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What do you do when your IT deployment fails?

by ​George Dearing
 
Even the best-laid plans sometimes don’t work out. What can you do to make the best of a bad situation?

In the new world of work, you’re always updating or implementing something. But how do you know when an IT deployment has failed? And what do you do when things go wrong?

While issues can often be traced back to a vendor or a specific configuration, there are also personnel and organizational challenges which can affect IT deployments. Let’s look at ways to minimize the risks. For this installment, we’ll focus on cloud deployments.

If you can’t measure it, you can’t manage it. Pinpointing where the failure originated often comes down to monitoring and management. The goal is to understand exactly when a system starts to falter.

Spot where performance breaks down

As you’ve probably heard before, “If you can’t measure it, you can’t manage it.” Pinpointing where the failure originated often comes down to monitoring and management. The goal is to understand exactly when a system starts to falter.

Cloud vendors try to standardize where they can, but they still have proprietary tools and services due to platform differences. One of the biggest things to remember is consistency. In order to pinpoint where breakdowns occur, it’s best to identify issues using the same tools you built before your migration.

And if your applications were built onsite, make sure your documentation is thorough enough to describe any in-house architectures that were used. There could be an older set of code in use prior to the cloud rush that is negatively impacting things.
 

Pay attention to APIs

Whether you’re trying to move back to on-premises or migrate into the cloud, a lot of your IT deployment work will depend on proprietary application programming interfaces (APIs).

IT groups shouldn’t look past vendor tools just because they’re proprietary. Vendors have to write and port applications from the data center to the cloud all the time. And odds are, their tools are fairly portable, especially if network computing and storage are being used.

But when applications are native to the cloud, migration can be tougher. Your cloud vendor will surely tout its APIs as a way to cut costs and improve cycle times, but keep in mind that these tools are often proprietary. If you’re looking to get to a more open environment — not so closely tied to a vendor’s proprietary services — some companies have opted to use vendors or libraries that support multiple cloud platforms.
 
In that case, custom workflows can be written that separate these libraries from proprietary APIs. If that’s your strategy, make sure your workflows are built for both the cloud and on-premises. A consistent architecture should allow for portability, should you need to migrate away from one or the other.

The good news is that open APIs now have some momentum, thanks to the adoption of RESTful APIs, which aim to simplify how services can connect to each other. But developers and administrators still have to put the pieces together. Don’t underestimate what it takes to build out APIs. This can often be a source of headaches in any IT deployment.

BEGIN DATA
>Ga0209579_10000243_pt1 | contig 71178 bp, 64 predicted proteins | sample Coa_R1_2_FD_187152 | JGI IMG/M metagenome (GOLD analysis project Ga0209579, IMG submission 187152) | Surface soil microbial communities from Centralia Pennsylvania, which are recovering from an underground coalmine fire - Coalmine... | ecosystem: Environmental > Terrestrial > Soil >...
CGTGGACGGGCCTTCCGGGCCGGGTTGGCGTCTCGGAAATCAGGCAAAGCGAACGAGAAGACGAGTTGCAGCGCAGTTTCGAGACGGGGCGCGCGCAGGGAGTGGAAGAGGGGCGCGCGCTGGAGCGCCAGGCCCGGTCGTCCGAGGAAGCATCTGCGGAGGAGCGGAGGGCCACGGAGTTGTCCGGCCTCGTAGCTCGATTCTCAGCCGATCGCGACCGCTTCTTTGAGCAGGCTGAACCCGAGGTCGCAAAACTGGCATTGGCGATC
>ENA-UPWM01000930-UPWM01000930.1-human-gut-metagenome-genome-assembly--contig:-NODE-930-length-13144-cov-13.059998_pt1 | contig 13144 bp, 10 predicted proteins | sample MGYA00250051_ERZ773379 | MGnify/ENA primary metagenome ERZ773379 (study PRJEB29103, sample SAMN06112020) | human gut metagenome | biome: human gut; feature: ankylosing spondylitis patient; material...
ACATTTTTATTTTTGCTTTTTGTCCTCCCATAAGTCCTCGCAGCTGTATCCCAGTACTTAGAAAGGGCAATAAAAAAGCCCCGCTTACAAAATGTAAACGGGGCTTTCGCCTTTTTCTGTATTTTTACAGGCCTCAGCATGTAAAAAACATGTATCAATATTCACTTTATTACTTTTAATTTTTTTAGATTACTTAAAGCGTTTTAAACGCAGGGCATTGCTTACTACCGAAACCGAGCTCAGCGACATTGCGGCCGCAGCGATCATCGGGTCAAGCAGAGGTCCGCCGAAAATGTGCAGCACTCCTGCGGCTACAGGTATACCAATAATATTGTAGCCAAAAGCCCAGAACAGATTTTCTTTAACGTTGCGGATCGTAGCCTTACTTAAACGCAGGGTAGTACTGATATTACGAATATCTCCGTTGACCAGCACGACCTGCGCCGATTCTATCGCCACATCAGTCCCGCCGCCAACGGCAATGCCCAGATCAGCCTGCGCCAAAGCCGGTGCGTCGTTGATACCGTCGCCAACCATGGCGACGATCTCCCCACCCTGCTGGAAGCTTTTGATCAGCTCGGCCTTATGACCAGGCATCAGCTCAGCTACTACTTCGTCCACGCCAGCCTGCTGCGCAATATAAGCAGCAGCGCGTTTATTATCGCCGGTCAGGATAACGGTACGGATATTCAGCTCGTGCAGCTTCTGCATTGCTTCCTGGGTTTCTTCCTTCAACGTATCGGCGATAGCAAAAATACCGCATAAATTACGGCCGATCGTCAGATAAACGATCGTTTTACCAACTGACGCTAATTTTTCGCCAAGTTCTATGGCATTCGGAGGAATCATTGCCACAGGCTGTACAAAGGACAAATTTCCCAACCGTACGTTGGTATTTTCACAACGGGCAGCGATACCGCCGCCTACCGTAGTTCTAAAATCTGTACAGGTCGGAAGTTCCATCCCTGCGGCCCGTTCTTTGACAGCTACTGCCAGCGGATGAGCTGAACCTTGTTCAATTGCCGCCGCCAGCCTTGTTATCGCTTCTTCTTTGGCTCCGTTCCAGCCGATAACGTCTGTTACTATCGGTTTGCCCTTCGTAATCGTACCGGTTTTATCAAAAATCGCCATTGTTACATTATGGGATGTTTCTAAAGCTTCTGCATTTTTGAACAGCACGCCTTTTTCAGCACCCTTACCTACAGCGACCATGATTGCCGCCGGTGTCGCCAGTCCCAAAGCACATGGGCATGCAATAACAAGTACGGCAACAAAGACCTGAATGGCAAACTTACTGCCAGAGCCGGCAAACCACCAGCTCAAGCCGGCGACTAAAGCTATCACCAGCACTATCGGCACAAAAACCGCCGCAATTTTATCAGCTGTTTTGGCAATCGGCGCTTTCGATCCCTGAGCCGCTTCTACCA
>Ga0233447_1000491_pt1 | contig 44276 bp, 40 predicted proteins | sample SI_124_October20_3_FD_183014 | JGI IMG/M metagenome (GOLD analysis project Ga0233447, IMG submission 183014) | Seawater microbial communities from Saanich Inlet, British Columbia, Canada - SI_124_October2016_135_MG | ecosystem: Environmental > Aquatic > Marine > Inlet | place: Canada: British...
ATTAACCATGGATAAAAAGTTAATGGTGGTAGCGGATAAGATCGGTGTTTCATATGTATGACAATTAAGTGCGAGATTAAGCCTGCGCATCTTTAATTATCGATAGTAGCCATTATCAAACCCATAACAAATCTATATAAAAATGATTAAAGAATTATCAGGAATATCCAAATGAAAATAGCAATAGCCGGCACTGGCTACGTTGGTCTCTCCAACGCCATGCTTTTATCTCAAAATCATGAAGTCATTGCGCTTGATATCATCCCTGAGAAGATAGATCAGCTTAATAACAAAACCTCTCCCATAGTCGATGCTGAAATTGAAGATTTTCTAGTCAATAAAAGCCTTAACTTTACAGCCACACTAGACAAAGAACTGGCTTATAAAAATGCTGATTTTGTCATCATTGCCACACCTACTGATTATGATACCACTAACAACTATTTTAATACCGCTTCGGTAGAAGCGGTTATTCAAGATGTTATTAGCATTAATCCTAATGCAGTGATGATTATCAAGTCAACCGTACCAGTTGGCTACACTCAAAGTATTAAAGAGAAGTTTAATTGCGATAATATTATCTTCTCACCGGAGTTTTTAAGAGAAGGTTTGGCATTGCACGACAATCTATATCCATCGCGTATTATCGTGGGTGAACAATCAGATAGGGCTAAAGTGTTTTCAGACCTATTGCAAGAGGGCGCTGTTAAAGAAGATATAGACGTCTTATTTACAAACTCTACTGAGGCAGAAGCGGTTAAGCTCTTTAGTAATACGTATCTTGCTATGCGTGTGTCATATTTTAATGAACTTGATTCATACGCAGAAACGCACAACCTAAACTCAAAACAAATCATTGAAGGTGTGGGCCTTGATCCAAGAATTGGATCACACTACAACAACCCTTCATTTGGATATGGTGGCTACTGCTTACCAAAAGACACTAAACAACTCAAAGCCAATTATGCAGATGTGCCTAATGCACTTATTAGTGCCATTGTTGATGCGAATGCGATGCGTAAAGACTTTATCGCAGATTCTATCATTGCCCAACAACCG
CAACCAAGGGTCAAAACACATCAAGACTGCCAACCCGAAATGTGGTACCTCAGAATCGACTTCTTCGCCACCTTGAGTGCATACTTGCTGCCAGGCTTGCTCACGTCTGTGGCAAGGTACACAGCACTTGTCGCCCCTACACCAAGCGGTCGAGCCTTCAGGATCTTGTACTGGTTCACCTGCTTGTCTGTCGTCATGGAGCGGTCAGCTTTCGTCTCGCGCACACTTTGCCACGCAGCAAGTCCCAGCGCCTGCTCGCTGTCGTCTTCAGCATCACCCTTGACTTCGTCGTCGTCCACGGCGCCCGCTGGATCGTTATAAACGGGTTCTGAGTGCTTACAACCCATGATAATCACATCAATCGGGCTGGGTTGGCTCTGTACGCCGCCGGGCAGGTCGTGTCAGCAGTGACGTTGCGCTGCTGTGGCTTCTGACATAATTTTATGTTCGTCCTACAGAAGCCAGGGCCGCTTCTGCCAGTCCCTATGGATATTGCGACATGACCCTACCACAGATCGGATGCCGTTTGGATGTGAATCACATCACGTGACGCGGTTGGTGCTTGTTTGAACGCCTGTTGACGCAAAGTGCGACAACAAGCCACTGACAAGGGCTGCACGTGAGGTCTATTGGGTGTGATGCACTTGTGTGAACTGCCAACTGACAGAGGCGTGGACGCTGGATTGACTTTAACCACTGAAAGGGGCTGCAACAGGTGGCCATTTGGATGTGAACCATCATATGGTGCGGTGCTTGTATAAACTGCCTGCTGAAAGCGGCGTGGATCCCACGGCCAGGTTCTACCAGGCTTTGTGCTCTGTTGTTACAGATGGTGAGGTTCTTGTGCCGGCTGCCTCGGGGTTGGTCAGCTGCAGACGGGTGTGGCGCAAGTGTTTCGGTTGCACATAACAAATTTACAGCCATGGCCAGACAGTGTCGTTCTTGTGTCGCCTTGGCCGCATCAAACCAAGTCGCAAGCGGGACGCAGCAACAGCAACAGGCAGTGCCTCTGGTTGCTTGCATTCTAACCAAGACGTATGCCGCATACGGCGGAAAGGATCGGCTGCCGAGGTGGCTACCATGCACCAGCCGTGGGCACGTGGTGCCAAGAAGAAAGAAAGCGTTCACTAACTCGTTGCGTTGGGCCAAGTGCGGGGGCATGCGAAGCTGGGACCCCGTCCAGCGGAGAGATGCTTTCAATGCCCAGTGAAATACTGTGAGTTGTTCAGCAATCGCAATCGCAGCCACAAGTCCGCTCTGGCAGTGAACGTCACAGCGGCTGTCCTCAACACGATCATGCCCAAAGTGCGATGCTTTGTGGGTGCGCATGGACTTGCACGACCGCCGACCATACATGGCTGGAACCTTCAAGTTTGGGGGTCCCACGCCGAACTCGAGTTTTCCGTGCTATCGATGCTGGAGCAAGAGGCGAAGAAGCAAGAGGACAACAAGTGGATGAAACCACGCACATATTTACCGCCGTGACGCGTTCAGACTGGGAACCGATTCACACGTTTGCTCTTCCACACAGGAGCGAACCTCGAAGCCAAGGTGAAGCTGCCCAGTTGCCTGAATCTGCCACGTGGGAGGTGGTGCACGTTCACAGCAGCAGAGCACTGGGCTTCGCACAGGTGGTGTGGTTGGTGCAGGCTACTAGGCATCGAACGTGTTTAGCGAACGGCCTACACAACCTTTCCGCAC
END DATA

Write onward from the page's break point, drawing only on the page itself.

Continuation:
Get back on track

Find out the steps you can take to get a deployment moving again.
 

Planning the redo

Now that you have some visibility into the issue, how do you get things moving forward again?

  • Have a blueprint: Before you built out your applications, you created requirements and some metrics to measure performance. You need to have a similar blueprint for how to deploy in the cloud. Get as granular as you can, right down to each individual process, so you can migrate workloads and perform tests to gauge performance and scale.
  • Review key metrics and understand limits and workloads: From that blueprint, make sure you anticipate growth rates and map out capacity and storage needs. Your software or cloud vendor should be able to help with some benchmarks.
  • Use the best-of-breed tools from cloud or app vendors: As we mentioned, proprietary tools have some limitations. But most cloud providers have the IT infrastructure and staff to maintain enterprise tools. Take the time to investigate their offerings and decide what you can take on from a development and configuration perspective.
  • Weigh the migration risks before making a decision: Cloud vendors are well known for changing their products and services from time to time. So while migration is very doable, get familiar with your vendor’s operating environment. It’ll save you a ton of headaches as your needs change.

IT professionals need to be constantly vigilant to a changing landscape. Regardless of your industry, follow trends in IT across sectors and stay informed.

 
George Dearing
George Dearing has more than 15 years of experience helping organizations understand how information, technology and the internet impact business. As founder of the Dearing Group, he advises clients on strategy, business development and communications. After working for one of the first internet consulting firms (USWeb) in North America, he’s run marketing groups at software companies, directed strategic alliances at professional services firms, and helped early-stage companies deliver software-based business solutions.